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WETZSTEIN: ‘Pure suffering’ for OCD patients
Question of the Day
As many as 7 million people struggle with OCD, he told me. It often appears between ages 18 and 22, but it can emerge as early as age 2 or as late as age 35. Men exhibit OCD symptoms earlier than women, but over time, the disorder strikes as many women as men. It is considered manageable, not curable.
OCD has many forms, including perfectionism, hoarding and “scrupulosity,” a condition in which the person performs endless rituals in an attempt to please God or avoid damnation.
OCD in children may first be noticed in school, said psychologist Eric Storch, who teaches at the University of Southern Florida and is a scientific adviser to the Obsessive Compulsive Foundation.
Rereading and rewriting can be big issues, he said. For instance, he knows a young man who is “a straight-A student” but struggles to take tests. “He can’t write things down perfectly so he keeps erasing until he finally gives up,” Mr. Storch said.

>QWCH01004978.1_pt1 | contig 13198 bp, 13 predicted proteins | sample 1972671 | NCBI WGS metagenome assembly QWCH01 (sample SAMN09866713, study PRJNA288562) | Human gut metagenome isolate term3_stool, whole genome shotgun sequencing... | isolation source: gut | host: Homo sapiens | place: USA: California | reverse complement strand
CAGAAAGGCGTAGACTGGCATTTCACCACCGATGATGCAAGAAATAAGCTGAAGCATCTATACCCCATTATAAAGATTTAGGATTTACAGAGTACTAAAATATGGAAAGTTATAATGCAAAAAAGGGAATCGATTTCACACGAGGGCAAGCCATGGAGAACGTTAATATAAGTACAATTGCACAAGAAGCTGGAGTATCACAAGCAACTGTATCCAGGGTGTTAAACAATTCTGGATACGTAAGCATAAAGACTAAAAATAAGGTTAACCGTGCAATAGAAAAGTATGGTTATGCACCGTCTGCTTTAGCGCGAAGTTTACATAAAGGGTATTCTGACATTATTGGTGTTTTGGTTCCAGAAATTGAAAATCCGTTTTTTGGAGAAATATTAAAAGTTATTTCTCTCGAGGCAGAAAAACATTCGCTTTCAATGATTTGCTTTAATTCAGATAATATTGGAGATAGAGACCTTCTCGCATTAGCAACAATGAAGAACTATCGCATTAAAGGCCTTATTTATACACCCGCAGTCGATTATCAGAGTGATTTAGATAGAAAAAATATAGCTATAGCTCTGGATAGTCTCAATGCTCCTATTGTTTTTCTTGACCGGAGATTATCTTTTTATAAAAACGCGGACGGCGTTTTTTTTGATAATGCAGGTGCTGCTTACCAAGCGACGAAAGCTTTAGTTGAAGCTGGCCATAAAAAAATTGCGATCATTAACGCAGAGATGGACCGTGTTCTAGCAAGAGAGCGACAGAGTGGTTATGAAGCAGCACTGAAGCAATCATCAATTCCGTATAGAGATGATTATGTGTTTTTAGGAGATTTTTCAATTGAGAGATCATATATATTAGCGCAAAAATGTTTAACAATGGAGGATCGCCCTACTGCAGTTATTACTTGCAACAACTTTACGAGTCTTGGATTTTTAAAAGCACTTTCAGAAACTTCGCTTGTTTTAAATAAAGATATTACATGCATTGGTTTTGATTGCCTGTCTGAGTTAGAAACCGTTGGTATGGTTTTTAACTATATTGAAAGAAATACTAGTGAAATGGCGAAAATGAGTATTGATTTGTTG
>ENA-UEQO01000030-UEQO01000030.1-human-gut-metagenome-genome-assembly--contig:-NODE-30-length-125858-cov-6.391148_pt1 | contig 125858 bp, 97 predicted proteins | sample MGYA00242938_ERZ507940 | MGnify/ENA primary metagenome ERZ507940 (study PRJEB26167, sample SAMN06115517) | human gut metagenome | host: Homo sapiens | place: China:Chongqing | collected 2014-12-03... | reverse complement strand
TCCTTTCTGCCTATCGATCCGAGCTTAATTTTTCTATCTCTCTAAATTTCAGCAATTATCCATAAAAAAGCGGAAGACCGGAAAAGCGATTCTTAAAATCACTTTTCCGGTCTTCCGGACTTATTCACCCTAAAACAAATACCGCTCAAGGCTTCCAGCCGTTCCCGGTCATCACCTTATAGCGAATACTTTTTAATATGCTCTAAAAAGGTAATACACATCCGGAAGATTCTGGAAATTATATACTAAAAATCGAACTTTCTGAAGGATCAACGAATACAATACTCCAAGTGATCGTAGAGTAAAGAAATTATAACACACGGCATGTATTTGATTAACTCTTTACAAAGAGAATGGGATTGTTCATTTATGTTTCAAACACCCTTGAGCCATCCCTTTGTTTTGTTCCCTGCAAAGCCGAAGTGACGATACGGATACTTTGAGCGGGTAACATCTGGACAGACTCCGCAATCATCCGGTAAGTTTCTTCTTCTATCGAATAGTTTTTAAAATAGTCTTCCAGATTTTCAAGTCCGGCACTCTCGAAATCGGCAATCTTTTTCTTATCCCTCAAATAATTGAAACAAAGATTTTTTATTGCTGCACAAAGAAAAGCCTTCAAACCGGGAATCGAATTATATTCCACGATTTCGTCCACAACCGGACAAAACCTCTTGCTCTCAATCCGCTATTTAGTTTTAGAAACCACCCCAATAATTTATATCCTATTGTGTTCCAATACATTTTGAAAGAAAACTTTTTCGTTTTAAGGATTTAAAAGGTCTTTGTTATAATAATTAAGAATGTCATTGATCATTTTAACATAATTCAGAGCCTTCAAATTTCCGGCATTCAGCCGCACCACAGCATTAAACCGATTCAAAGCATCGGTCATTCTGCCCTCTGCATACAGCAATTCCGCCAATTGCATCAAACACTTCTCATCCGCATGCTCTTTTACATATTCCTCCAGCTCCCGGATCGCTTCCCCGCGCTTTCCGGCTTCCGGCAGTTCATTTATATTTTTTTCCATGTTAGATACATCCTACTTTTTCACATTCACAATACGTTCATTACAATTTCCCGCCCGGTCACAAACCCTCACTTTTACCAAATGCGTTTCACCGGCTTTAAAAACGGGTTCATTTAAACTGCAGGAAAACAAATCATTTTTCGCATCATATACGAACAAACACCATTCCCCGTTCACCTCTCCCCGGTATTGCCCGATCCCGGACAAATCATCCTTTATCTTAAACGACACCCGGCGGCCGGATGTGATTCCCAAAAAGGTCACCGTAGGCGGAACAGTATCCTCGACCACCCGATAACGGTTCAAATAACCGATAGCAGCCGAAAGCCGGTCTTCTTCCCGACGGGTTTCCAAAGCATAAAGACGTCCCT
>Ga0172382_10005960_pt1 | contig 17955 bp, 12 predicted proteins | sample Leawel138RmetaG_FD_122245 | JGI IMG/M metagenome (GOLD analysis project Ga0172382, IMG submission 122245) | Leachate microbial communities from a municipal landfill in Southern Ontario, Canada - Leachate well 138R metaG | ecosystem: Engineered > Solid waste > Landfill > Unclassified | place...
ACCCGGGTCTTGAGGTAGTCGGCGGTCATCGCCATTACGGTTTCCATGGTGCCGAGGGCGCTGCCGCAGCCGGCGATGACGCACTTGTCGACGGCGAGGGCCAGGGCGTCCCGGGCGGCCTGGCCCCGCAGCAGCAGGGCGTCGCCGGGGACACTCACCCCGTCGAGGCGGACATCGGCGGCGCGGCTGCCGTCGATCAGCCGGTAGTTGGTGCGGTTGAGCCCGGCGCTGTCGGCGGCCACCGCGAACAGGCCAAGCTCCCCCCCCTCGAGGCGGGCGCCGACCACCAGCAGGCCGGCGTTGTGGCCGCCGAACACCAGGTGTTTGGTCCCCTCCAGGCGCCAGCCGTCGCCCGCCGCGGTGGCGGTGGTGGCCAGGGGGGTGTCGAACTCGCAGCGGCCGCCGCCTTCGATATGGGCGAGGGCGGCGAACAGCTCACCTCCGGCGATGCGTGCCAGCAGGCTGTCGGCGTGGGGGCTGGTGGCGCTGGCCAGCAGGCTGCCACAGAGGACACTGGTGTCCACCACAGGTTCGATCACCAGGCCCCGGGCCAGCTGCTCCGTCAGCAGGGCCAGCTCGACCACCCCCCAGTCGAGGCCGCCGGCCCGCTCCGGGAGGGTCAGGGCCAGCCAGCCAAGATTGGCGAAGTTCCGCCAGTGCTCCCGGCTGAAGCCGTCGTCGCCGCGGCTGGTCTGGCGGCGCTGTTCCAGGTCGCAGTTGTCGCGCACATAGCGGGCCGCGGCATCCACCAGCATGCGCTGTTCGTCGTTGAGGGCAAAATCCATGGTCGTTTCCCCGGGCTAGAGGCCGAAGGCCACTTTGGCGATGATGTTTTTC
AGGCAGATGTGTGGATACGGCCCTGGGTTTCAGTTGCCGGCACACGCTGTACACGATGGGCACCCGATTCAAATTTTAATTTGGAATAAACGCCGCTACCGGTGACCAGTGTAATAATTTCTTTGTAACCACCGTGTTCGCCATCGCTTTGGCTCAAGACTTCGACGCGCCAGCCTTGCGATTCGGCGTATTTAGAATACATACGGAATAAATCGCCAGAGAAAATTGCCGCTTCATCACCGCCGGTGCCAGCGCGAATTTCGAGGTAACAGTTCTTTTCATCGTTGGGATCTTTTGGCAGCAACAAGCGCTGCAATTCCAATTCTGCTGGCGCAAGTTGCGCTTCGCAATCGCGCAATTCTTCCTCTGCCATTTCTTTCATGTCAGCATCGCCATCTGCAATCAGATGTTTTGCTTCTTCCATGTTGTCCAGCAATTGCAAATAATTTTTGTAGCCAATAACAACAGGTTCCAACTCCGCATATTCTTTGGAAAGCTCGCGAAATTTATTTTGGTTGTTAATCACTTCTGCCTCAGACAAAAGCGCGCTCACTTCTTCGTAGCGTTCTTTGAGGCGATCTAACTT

Other children avoid school because the textbooks are all contaminated or they can’t use the toilets or they have hard-to-hide rituals that must be done during the day, he said.
It’s easy to fall into despair when a loved one exhibits OCD. That’s why Mr. Zine’s story is worth hearing. After all, once he got out of the basement, a new life, loving wife, two children and good job were waiting for him.
Next week: Flipping the OCD script.
• Cheryl Wetzstein can be reached at email@example.com.
About the Author
Cheryl Wetzstein covers family and social issues as a national reporter for The Washington Times. She has been a reporter for three decades, working in New York City and Washington, D.C. Since joining The Washington Times in 1985, she has been a features writer, environmental and consumer affairs reporter, and assistant business editor.
Beginning in 1994, Mrs. Wetzstein worked exclusively ...
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